Borrowing an amount of money obligates the buyer to repay the money. The buyer is usually NOT obligated to make a certain number of payments. The loan agreement specifies the exact obligations for that specific loan – refer to that document when making decisions.
The monthly payment is actually a minimum amount which is due each month while there is still principal owed on the loan.
Paying the minimum every month will result in making all the minimum monthly payments for the specified number of months. Paying the minimum and going the distance is the most expensive course of action for the buyer, and sometimes there are other options. Again – review the loan agreement to confirm all options.
Usually there are two ways to make extra payments, and every extra payment should specify for the lender exactly how the payment should be allocated. The two ways are:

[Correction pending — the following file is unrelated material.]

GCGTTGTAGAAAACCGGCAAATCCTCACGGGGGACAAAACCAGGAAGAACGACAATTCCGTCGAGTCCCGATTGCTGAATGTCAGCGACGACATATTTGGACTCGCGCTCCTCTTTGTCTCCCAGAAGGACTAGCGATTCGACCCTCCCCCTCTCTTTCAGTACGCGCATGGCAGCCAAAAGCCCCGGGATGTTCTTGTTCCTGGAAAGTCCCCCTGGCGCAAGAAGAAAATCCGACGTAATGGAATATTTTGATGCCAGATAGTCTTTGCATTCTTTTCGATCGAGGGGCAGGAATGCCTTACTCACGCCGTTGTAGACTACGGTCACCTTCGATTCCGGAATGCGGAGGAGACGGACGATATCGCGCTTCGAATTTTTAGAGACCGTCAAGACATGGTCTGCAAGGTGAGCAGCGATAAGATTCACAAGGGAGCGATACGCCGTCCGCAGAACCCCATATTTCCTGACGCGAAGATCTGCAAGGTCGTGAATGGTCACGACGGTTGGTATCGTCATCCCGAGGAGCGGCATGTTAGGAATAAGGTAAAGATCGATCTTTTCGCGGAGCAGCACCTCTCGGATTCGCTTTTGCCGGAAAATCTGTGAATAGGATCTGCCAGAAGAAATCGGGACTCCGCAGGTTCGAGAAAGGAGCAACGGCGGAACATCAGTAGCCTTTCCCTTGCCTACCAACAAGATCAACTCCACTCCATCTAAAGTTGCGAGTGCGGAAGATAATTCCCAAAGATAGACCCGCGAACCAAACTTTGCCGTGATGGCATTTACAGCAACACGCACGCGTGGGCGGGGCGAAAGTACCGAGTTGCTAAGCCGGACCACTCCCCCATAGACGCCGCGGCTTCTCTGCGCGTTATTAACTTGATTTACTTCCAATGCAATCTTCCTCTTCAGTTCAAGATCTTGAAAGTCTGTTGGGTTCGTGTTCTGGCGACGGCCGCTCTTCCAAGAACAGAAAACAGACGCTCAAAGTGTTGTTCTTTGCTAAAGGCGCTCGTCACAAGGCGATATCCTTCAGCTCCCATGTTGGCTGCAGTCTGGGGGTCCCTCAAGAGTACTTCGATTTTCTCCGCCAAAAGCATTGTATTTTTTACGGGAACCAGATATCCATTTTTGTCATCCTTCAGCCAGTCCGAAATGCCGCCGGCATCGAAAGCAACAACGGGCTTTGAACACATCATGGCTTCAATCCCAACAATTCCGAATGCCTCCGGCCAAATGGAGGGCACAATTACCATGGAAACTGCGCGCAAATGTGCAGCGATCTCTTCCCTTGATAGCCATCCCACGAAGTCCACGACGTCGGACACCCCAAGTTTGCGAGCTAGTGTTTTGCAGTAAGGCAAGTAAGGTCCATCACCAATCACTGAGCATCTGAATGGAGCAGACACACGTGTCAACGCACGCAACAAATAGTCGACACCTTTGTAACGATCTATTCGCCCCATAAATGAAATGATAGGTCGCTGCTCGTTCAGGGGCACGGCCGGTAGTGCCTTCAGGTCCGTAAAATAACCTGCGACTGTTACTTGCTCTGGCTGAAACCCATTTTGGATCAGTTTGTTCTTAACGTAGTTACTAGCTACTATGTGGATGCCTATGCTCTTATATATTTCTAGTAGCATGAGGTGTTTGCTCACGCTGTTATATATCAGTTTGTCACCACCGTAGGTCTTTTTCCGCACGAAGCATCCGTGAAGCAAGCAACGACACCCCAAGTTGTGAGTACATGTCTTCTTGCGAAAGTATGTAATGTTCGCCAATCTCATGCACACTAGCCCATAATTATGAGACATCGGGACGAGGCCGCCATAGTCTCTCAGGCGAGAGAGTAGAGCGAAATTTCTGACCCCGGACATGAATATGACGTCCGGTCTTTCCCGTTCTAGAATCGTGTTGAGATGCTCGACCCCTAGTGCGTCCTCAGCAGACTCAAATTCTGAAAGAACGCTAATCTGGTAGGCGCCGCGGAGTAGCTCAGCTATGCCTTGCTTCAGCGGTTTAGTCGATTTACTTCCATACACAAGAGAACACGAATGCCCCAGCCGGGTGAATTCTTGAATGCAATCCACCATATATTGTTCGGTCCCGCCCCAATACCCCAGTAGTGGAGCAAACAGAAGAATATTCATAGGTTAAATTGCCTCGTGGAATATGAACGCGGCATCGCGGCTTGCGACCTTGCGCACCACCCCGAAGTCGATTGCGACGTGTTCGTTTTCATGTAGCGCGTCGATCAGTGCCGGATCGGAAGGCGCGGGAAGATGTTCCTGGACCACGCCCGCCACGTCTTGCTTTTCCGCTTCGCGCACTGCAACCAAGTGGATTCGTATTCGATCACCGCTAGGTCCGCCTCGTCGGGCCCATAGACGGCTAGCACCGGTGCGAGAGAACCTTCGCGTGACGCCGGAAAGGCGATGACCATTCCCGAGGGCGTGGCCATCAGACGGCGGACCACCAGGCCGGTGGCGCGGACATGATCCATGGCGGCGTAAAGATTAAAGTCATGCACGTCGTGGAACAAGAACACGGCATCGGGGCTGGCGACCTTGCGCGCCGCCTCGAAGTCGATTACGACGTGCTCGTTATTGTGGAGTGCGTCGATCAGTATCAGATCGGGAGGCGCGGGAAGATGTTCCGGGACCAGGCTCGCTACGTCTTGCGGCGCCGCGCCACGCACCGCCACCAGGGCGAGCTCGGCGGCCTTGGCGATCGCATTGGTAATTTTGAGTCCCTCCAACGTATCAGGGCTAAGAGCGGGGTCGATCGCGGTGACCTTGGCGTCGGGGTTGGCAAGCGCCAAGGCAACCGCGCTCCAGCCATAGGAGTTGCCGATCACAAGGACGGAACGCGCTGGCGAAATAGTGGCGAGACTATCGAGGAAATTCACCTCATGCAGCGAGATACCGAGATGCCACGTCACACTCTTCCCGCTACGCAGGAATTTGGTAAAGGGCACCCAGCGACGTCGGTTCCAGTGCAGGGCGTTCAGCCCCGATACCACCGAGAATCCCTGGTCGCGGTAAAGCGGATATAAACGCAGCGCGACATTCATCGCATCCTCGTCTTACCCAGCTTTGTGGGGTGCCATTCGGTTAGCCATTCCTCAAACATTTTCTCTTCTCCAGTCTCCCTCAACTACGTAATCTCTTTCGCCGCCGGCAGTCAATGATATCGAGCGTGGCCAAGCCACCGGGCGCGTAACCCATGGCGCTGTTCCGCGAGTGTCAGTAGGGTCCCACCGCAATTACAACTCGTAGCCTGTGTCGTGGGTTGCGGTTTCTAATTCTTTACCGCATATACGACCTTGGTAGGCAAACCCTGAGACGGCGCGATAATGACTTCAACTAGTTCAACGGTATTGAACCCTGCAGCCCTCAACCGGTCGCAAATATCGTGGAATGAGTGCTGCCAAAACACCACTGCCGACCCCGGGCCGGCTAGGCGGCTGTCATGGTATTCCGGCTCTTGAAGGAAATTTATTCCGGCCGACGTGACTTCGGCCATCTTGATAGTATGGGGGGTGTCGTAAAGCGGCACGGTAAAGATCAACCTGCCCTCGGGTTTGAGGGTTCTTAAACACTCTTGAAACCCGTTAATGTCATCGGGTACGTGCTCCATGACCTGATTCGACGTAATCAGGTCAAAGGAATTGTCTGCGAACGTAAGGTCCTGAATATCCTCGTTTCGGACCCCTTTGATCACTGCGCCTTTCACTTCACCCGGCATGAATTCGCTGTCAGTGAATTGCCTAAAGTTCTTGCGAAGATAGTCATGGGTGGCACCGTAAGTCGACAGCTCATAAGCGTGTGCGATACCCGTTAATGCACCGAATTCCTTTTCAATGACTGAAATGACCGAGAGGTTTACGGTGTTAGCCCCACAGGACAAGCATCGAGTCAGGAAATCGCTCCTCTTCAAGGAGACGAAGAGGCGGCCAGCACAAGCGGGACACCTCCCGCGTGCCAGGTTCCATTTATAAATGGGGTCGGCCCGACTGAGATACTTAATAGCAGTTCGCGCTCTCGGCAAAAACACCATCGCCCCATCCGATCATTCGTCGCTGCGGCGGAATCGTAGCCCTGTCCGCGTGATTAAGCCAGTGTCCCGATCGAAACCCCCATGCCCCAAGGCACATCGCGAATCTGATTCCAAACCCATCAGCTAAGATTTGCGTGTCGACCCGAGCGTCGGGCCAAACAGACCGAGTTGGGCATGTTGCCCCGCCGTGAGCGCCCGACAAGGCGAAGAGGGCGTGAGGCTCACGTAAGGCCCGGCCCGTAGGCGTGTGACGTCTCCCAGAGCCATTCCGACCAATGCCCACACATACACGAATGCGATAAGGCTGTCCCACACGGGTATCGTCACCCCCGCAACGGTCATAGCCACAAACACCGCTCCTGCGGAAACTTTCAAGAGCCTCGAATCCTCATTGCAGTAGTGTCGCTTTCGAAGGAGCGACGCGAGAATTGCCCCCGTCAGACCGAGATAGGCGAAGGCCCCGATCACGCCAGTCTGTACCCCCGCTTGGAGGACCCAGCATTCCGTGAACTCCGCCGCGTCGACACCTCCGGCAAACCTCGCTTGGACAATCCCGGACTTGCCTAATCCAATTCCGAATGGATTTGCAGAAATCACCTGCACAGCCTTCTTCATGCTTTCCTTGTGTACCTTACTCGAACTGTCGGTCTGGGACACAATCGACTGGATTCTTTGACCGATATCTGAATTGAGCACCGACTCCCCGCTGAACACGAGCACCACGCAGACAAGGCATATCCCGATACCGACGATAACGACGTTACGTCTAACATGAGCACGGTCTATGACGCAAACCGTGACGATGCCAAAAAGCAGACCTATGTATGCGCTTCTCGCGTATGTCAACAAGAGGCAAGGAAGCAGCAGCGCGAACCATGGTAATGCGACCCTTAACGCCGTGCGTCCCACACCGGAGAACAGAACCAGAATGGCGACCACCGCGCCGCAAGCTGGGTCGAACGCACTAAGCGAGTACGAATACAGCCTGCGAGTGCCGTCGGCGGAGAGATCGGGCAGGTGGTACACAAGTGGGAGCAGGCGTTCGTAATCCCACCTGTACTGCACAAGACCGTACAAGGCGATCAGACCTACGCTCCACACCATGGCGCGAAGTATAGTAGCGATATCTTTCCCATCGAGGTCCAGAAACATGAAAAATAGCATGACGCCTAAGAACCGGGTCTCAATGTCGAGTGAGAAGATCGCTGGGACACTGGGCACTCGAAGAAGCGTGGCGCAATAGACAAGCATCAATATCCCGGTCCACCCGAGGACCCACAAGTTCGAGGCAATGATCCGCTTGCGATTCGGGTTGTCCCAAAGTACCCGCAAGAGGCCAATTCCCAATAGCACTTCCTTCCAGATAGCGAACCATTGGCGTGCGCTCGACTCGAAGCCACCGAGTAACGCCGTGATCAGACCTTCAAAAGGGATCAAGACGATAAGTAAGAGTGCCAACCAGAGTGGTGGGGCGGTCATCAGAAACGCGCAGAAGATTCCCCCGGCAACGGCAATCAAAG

- Allocate the amount as an Early Payment
- Allocate the amount to Principal
Sending in an early payment allows the buyer to skip a payment later. When the payment is finally applied, it will satisfy the same interest and principal that the payment would have if it was submitted immediately before being applied. This is good for buyers who have sporadic income and want to build a safety net into their financial plan.
Sending in an extra payment allocated to Principal will immediately reduce the principal of the loan. That amount of principal will stop earning interest for the lender. The buyer must still make the minimum payment amount the next month, but the extra amount which was submitted (and the interest) can satisfy the loan earlier and cost less overall.
Here’s an example which saves $100k by sending extra principal payments monthly – that’s college for 2 kids!
Extra payments can be very powerful. A number of payments listed in the loan documents is NOT the simple end of a story.